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Eugene Resnick, UVA Class of 2010: University of Virginia’s Board of Visitors Have Learned Nothing

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As the campaign to restore funding for AccessUVa (the University of Virginia's financial aid program) turns up the heat this week, I AM NOT A LOAN will be posting stories and comments from those who have benefited from the program directly. Today's story is by Eugene Resnick, who graduated from the University of Virginia in 2010:

I am a 2010 graduate of the College of Arts and Sciences, and served as a College Representative on the Student Council in 2009-2010. I was an Echols Scholar and Distinguished Major having received a full 100% grant from AccessUVA. Without it, it would have been impossible to attend a university as expensive and prestigious as UVA without graduating with massive amounts of debt that would have haunted me and my family for a lifetime. I was one of the first classes of AccessUVA recipients.

It is thanks to AccessUVA grants that allowed me to pursue a UVA education, opened the door for me to study abroad in Denmark and India, intern abroad in Ireland, partake in multiple ASB trips to Ecuador and Peru, and so much more in the four years I spent in Charlottesville. It made me the person I am today and I am deeply disappointed by the Board of Governor's decision. I am shocked, and baffled to hear that the University is now going backwards when we made so much progress in the 2006-2010 period that I was there.

I thank AccessUVA and UVA in general for giving me the inspiration to pursue a Master's at one of the most prestigious universities in the world, the London School of Economics, where I completed an MSc in 2011. I currently still live in London, working in communications and public relations for corporate clients. All of this would not have been possible without AccessUVA. The Board of Visitors has clearly learned nothing and it is a shame to see what has happened to UVA since I graduated in 2010. I am deeply disappointed especially as my main motivation for donating to the University was targeted towards helping others in AccessUVa.

—  Eugene Resnick, CLASS of 2010, AccessUVA Recipient, Echols Scholar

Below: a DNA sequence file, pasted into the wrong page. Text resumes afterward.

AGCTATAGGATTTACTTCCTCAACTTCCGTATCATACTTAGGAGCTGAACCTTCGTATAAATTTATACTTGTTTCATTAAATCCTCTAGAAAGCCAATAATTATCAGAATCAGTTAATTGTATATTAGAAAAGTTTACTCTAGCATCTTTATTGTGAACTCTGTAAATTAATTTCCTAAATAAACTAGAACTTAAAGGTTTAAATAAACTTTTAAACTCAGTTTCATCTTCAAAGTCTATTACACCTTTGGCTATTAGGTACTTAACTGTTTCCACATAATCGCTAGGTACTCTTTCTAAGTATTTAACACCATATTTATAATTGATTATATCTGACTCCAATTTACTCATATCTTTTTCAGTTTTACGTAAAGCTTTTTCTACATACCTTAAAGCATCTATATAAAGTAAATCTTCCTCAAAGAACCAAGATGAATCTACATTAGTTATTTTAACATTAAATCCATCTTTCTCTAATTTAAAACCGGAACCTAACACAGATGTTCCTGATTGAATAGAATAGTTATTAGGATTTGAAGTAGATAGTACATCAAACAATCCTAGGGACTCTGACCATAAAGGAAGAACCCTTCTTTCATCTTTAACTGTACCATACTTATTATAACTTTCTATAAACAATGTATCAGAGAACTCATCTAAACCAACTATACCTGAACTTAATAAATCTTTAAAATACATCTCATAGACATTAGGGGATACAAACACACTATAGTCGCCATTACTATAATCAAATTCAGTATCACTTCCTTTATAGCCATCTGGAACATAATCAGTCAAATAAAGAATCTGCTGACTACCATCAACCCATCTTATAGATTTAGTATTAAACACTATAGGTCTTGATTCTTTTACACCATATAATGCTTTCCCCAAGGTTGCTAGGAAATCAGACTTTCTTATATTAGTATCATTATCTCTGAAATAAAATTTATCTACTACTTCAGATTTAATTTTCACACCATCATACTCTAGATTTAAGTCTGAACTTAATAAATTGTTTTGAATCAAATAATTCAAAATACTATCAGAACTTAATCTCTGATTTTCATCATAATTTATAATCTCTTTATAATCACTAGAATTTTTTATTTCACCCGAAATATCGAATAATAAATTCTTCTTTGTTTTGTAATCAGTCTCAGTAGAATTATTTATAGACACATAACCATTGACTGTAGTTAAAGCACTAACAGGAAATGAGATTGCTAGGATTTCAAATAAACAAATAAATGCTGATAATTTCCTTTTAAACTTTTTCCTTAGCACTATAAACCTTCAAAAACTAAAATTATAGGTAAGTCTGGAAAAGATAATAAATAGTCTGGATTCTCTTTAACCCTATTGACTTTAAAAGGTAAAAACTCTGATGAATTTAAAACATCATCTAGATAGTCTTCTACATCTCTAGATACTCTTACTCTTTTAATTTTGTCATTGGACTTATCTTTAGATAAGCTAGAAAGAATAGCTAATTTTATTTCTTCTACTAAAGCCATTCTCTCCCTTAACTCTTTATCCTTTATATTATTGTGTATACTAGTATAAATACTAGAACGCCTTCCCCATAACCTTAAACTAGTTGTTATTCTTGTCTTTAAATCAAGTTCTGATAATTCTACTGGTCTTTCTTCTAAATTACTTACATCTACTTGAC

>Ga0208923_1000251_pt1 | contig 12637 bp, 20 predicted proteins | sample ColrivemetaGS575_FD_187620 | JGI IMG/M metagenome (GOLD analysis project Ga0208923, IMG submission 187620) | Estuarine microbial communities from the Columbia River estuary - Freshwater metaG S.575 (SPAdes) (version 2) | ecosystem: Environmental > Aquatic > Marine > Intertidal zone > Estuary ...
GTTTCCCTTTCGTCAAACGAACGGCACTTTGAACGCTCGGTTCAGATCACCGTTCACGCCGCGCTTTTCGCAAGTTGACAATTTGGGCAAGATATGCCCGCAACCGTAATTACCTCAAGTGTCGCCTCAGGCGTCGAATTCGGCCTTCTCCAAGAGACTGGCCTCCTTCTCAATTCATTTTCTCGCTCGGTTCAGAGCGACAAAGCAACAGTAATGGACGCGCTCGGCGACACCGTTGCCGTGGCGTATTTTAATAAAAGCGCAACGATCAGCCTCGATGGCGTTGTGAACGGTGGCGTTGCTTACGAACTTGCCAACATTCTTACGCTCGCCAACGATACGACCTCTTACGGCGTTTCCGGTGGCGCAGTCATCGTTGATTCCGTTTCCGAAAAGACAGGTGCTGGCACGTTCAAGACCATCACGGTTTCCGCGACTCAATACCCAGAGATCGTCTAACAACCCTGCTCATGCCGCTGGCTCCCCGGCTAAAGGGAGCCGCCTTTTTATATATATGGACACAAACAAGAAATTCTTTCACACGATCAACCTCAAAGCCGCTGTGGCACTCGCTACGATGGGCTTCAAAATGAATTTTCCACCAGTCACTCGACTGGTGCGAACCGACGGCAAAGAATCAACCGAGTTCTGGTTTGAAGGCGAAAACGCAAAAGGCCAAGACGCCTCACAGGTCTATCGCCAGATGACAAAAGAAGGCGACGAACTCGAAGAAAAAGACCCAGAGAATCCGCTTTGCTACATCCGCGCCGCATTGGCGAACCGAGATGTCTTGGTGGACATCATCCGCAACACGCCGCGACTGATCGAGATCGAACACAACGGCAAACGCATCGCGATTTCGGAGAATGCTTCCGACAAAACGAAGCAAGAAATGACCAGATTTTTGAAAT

To show your support for students, please sign the petition telling the Board of Visitors to restore full funding for the AccessUVa program.

  • DJRippert

    This is not a very persuasive argument.  Mr. Resnick had all of his college costs paid for by the taxpayers I guess.  People like construction workers, policemen and others.  He thinks this is only fair since he would have had to take on “massive amounts of debt otherwise”.  During his time at UVA Mr. Resnick had sufficient financial resources to study abroad in Denmark and India.  He also could take multiple trips to Ecuador and Peru.  Since graduating from UVA Mr. Resnick has gone on to get a masters degree from the London School of Economics.  He now lives in London and works in communications and public relations for corporate clients.

    Why shouldn’t Mr. Resnick be expected to repay the costs of his education?  It sounds like he has a great education, a great job and almost unlimited future earning power.

    As an aside, I also went to the University of Virginia.  I waited tables at LaHacienda during the school year, I mowed lawns and moved furniture for Student Services during the summer, I was a Research Assistant for a finance professor and I worked in the Computing Center at Gilmer Hall.  I took out Virginia Educational Loan Authority (VELA) loans.  The loans had nothing to do with my parents.  I was an adult and I signed for the loans myself.  I couldn’t afford to study abroad or take any trips to South America.  After I graduated I worked very hard to repay those loans (at the then prevailing 18% interest rate).

    Should taxpayers have paid for my education (without expecting to ever get paid back)?  Of course not.  Why should policewomen and waiters forfeit their tax money to pad the pockets of a guy like me who was being given every opportunity imaginable?  Why should I have gotten a free education when I was going to be completely capable of paying back the loans based on the high quality education I was receiving?

    This is no better than corporate welfare.